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Heirs to Armenian Genocide gain settlement of $20 million

A $20 million settlement for heirs of the Armenian Genocide that took place 90 years ago has been agreed to for the thousands of people who were originally denied the right to collect on their policies.

The suit, which was filed against New York Life Insurance on behalf of 2,300 Armenian Americans who purchased insurance policies when they immigrated to the United States during the genocide, resulted in a $20 million settlement for the thousands of people who were originally denied the right to collect on their policies. Part of the settlement was also earmarked for Armenian charities.

The agreement set aside at least $11 million for descendants,
$3 million for charities and $2 million for administrative costs. Four charities in Los Angeles will receive the rest
of the $3 million.

Five Armenian charities received checks for $333,333 in January 2005, as part of an insurance settlement with descendants of Armenians massacred 90 years ago by the Turks.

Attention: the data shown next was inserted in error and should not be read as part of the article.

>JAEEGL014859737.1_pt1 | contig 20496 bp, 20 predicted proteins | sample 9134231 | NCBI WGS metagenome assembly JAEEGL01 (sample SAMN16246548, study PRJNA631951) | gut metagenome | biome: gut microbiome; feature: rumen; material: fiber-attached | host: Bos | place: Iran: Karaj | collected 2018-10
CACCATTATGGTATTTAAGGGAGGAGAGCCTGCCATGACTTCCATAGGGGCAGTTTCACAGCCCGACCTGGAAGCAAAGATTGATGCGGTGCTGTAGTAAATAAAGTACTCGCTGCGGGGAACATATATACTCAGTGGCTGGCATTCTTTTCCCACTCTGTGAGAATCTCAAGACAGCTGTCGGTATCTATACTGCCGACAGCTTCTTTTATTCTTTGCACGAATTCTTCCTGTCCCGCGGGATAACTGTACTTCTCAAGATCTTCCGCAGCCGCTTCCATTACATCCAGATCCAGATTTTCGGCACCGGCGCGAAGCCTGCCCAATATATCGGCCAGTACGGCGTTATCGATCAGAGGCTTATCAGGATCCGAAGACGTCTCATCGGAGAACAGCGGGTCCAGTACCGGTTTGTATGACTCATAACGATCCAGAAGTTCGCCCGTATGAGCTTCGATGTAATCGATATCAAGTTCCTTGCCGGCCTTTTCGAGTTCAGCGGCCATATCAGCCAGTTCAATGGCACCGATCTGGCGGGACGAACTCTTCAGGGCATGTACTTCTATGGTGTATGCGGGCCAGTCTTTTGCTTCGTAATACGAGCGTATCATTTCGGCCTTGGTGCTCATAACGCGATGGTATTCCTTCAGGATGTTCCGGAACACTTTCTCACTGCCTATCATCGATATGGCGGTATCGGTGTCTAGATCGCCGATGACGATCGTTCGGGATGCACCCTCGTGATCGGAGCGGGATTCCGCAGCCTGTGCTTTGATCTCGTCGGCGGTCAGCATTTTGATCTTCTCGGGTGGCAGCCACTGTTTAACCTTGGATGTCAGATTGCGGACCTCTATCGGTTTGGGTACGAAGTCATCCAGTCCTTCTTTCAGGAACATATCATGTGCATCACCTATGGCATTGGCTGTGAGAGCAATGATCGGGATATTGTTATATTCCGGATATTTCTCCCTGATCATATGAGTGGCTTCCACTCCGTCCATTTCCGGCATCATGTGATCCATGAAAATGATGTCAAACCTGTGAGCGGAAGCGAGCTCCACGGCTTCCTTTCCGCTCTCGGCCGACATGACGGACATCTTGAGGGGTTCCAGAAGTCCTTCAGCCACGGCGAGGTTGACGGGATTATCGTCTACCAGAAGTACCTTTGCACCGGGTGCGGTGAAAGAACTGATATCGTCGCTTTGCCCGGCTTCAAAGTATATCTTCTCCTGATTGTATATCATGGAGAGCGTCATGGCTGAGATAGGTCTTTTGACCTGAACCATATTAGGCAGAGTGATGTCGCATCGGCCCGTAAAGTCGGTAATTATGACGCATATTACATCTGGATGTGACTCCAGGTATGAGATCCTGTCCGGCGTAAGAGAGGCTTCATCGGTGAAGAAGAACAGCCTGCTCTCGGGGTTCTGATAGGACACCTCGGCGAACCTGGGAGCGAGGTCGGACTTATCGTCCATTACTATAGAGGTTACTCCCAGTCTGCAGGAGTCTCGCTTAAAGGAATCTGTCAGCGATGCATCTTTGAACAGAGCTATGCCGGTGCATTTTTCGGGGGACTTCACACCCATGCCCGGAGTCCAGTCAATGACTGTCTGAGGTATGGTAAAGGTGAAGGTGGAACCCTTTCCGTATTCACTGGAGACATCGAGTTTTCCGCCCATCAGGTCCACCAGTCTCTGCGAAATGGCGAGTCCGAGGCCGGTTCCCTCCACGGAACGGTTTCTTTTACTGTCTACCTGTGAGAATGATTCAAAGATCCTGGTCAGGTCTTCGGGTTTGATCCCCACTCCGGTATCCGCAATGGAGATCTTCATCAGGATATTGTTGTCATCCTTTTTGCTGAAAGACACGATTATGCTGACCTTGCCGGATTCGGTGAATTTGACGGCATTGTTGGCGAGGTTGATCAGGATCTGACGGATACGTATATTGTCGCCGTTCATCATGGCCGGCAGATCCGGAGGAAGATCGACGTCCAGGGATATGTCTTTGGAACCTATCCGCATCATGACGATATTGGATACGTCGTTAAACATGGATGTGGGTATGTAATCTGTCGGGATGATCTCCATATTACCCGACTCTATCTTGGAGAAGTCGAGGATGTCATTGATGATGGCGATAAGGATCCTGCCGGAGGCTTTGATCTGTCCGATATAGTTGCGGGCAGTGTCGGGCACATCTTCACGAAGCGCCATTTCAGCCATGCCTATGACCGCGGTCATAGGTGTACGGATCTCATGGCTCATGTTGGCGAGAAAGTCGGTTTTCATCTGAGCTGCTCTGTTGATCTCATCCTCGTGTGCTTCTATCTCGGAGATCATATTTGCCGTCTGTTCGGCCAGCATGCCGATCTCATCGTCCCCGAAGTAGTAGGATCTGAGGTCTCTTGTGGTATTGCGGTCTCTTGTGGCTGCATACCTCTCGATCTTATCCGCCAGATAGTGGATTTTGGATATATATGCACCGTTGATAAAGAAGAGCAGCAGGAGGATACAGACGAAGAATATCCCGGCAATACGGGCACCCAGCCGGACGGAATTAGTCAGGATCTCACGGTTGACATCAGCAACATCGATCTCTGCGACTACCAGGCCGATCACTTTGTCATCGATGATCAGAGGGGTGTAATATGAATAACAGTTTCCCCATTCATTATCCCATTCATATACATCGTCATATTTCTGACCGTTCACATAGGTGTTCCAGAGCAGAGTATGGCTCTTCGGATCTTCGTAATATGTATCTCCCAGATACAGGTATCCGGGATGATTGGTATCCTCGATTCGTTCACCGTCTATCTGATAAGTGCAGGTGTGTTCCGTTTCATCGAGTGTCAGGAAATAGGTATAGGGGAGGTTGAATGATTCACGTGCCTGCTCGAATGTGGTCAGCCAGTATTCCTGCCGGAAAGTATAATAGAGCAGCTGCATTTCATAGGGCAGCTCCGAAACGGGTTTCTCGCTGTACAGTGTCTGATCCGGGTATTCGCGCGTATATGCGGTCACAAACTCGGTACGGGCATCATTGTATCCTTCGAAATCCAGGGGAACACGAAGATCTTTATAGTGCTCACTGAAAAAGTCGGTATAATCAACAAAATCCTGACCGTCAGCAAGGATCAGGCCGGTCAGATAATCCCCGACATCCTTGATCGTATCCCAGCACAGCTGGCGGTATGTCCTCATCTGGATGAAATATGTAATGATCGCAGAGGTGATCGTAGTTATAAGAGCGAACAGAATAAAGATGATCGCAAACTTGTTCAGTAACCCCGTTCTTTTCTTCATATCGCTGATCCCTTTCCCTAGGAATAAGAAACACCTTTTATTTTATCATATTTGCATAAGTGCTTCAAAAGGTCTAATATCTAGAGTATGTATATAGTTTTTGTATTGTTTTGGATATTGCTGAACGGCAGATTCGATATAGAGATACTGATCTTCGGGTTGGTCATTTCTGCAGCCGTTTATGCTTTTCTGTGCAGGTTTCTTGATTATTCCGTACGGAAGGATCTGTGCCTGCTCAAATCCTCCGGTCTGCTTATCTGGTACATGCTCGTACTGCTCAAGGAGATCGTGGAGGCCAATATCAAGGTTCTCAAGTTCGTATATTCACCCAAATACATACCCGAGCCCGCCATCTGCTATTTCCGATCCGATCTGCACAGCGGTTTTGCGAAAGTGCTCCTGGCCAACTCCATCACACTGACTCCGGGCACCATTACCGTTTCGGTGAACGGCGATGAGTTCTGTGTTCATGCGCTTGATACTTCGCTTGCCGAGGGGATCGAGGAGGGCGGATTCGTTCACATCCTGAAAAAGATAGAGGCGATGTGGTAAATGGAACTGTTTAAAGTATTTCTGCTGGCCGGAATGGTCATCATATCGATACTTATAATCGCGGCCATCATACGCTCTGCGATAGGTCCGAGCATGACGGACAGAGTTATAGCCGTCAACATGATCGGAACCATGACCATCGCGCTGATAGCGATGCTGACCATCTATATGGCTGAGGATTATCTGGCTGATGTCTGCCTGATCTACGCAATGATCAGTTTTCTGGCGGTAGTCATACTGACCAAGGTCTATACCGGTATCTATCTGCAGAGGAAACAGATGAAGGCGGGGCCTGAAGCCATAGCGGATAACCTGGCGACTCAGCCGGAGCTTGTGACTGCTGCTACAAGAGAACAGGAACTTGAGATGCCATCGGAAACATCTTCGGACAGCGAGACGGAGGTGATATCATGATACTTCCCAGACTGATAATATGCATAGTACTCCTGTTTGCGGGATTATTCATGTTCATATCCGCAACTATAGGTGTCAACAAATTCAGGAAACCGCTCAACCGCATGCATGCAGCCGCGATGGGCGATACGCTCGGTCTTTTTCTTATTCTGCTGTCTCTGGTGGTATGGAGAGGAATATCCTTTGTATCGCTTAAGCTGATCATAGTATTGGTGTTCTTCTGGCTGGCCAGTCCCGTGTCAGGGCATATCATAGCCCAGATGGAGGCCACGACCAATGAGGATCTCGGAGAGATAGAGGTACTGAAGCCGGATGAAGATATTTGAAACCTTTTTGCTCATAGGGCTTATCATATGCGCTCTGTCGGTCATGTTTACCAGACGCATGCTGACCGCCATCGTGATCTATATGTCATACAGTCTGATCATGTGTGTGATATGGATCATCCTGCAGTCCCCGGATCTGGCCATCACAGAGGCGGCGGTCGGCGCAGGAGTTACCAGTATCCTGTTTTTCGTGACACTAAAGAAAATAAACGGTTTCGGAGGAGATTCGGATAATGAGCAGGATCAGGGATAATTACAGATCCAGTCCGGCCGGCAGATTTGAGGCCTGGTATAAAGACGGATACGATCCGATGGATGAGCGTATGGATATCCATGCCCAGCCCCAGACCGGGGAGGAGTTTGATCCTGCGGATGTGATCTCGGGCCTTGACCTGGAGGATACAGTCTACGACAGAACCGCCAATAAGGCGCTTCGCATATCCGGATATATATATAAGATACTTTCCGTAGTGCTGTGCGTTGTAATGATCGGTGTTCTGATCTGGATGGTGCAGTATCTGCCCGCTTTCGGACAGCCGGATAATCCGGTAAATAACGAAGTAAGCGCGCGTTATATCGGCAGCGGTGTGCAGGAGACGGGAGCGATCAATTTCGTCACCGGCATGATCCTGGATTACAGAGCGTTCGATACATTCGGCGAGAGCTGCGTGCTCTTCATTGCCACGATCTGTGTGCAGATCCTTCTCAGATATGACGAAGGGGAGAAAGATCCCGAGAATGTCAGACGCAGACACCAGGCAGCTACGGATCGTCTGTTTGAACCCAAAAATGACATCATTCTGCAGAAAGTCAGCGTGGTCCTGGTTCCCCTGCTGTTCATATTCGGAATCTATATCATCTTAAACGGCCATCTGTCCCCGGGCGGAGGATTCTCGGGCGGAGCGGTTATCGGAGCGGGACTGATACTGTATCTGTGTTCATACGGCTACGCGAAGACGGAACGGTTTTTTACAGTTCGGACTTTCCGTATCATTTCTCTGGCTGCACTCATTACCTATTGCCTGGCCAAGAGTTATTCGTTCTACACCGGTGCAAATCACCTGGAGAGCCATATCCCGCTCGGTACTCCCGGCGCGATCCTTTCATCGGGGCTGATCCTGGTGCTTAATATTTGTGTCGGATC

The checks are part of a $20 million settlement with New York Life Insurance Co., which issued 2,300 policies to Armenians in Turkey before 1915 that were never paid, according to plaintiffs' attorney Brian Kabateck.

Armenians contend that 1.5 million people were executed between 1915 and 1919 by Turkish authorities who accused them of helping the invading Russian army during World War I. Turkey rejects the genocide claim and says Armenians were killed in civil unrest during the collapse of the Ottoman Empire. France and Russia are among countries that have declared the killings genocide, but the United States has not.

The agreement set aside at least $11 million for descendants, $3 million for charities and $2 million for administrative costs. Four charities in Los Angeles will receive the rest of the $3 million.

Descendants of the policy holders have until March 16 to file claims.

The settlement, approved last year by a federal judge in Los Angeles, is believed to be the first involving the events of the era.

Mark Geragos, a prominent criminal defense attorney and Armenian- American organized and filed the class-action lawsuit for survivors of the Armenian genocide, called the settlement one of his biggest successes.

Another class lawsuit has been filed to recover life insurance benefits that were wrongfully withheld. Victoria Insurance Company is the 10th insurance company sued on behalf of victims of the Armenian Genocide. The New York Life settlement is just the first of many more to come including a suit filed by AXA Financial.

Despite strong evidence and the demands of Armenian leaders, the Turkish government has never acknowledged the extent of the genocide, nor the role played by the Turkish army in carrying it out.

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